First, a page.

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Why Weekly Options Are Like Gambling

Contrary to popular belief, options trading is a good way to reduce risk. Weekly options? That’s more akin to a roll of the dice.

Roulette Gambling

When I was a young hotshot, trading on the floor of the Chicago Board of Options Exchange (CBOE), I would make markets in Google (GOOG) and Bank of America (BAC) in the morning, and some days, jet off to Las Vegas to play poker, craps and blackjack in the evening. Those were the days of my youth.

I recently turned 40, and with two young kids at home, gambling on the stock market and at casinos is no longer part of my life.

The Chicago Board of Options Floor, where weekly options are sometimes traded.

Life of the young Jacob

The 40-year-old Jacob

The 40-year-old Jacob

There’s a common misconception that options trading is like gambling. I would strongly push back on that. In fact, if you know how to trade options or can follow and learn from a trader like me, trading in options is not gambling, but in fact, a way to reduce your risk.

That said, I do think that trading weekly options is comparable to walking up to the roulette table in Vegas, choosing a random number, and hoping for a long shot to come through.


Regular Options vs. Weekly Options

So what are the differences between regular options and weekly options?

In 1973, the Chicago Board of Options Exchange introduced call options. A couple of years later, the CBOE introduced put options. These “regular” call and put options expire on the third Friday of each month. A regular option has at least one month, and often three, six or 12 months until it expires.

In 2005, as options trading became more and more popular, the CBOE created “weekly” options. These options are exactly like regular options, except they exist for only eight days. They are created every Thursday and they expire eight days later, on the following Friday.

The short life of these options is the critical component of weekly options. Because they only exist for a few days, you can buy and sell them for extremely cheap prices. And those cheap prices can create some huge winners and some huge losers.

For example, if I was bullish on Microsoft (MSFT), I could get bullish exposure by using either weekly options, or regular options.

Let’s take a look at two hypothetical trades (numbers and dates are for example purposes only):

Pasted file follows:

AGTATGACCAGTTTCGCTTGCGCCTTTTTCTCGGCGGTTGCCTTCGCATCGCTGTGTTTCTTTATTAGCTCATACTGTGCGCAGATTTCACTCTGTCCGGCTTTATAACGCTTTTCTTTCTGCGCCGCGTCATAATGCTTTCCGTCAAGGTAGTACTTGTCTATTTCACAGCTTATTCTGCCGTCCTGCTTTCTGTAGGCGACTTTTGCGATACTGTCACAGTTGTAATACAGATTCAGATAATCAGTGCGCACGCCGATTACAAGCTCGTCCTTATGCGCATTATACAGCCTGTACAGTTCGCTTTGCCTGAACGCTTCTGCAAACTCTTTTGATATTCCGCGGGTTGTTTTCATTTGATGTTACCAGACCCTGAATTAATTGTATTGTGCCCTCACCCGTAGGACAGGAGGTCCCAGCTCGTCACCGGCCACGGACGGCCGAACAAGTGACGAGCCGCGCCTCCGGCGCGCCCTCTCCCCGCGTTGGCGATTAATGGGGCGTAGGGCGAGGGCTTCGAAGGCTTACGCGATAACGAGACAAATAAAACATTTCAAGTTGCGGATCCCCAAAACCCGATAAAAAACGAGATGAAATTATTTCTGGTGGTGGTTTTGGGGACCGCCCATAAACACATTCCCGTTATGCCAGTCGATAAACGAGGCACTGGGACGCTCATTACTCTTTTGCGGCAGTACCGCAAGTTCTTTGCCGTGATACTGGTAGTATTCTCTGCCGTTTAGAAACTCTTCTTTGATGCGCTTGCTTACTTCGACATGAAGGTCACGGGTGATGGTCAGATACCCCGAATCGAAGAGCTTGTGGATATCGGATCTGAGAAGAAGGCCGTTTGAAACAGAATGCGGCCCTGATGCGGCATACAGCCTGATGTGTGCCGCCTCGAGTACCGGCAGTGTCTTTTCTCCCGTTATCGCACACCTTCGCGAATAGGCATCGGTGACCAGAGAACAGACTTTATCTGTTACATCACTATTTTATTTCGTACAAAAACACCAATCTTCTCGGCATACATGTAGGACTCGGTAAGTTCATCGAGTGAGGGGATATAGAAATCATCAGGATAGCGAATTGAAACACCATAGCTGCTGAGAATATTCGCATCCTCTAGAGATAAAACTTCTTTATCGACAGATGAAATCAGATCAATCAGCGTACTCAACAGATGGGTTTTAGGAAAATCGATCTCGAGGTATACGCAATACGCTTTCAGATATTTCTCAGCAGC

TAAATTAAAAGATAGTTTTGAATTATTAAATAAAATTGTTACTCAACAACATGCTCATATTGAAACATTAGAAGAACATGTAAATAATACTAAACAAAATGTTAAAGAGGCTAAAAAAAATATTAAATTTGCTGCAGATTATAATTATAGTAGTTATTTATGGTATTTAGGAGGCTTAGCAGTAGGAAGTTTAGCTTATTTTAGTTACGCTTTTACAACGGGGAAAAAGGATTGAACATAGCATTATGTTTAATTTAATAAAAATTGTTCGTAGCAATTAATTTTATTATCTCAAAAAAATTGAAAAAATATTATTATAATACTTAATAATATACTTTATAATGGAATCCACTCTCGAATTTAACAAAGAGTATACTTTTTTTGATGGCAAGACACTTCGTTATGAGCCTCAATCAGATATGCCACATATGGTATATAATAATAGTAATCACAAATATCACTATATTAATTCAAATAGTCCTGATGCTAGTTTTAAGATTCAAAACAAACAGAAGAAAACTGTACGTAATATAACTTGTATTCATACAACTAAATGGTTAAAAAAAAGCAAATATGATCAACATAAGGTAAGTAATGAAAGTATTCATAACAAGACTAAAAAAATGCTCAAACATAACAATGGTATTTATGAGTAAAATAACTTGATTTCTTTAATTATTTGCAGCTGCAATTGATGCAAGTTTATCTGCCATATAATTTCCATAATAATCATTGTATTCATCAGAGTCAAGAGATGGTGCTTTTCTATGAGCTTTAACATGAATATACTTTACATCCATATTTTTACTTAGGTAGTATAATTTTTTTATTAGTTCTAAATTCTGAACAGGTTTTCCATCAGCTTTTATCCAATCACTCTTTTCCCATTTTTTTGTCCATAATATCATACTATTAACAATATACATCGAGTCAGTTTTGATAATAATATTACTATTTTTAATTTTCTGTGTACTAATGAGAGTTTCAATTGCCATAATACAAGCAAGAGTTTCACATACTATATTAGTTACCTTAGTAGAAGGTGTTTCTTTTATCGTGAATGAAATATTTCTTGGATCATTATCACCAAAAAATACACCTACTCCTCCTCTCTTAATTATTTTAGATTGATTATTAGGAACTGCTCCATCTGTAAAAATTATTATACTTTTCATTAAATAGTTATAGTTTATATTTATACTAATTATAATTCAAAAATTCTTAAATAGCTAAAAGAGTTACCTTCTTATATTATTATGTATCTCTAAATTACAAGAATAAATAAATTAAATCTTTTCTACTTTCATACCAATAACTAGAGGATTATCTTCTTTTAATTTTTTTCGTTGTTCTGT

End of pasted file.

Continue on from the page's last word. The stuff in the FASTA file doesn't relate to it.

Weekly Options

As I write this, it’s January 5 and Microsoft is trading at 225.

Buy Microsoft (MSFT) January 230 Calls (expiring 1/13) for $3.

This trade has a week until it expires.

My options trading model has the odds of the stock trading at 230 in a couple days at 26%.

If MSFT does not close above 230 on January 13, your entire premium is lost—$300 per call purchased.

If MSFT trades at 233 on January 13, you will break even on the trade.

If MSFT trades above 233 on January 13, you will make $100 for every $1 the stock trades above 233.

The intriguing component of weekly options is that the price of the option is pretty cheap at $3. This low price can make weekly options a decent trade for binary events, such as drug trials. And for some traders willing to gamble, weekly options can offer a decent risk/reward.

Regular Options

Buy Microsoft (MSFT) April 230 Calls (expiring 4/21) for $14.75.

This trade has 106 days until it expires.

My options trading model has the odds of the stock trading at 230 on April 21 at 44%.

If MSFT does not close above 230 on April 21, your entire premium is lost—$1,475 per call purchased.

If MSFT trades at 244.75 on April 21, you will break even on the trade.

If MSFT trades above 244.75 on April 21, you will make $100 for every $1 the stock trades above 244.75.

While you are paying more for this regular option, you have much more time for the stock to rally and profit than if you bought the weekly option. And that added time gives you a significantly greater chance of making money on the trade vs. the weekly trade.

When judging how you want to play a stock with options, at the end of the day you need to ask yourself if you are a gambler willing to take the risk on a long shot, or are you willing to pay more for better odds of success.

As I’ve become older and my risk tolerance has dropped, I’ve come to favor slow and steady, high-probability trades. If that sounds like something you’d like to explore with me as your guide, I invite you to subscribe to Cabot Profit Booster, where every Tuesday I execute a new covered call trade based on one of my colleague and growth investing expert Mike Cintolo’s stock picks.

To learn more, click here.

Have you tried weekly options? What was your experience?


*This post has been updated from an original version, published in 2017.

Jacob Mintz is a professional options trader and editor of Cabot Options Trader. Using his proprietary options scans, Jacob creates and manages positions in equities based on unusual option activity and risk/reward.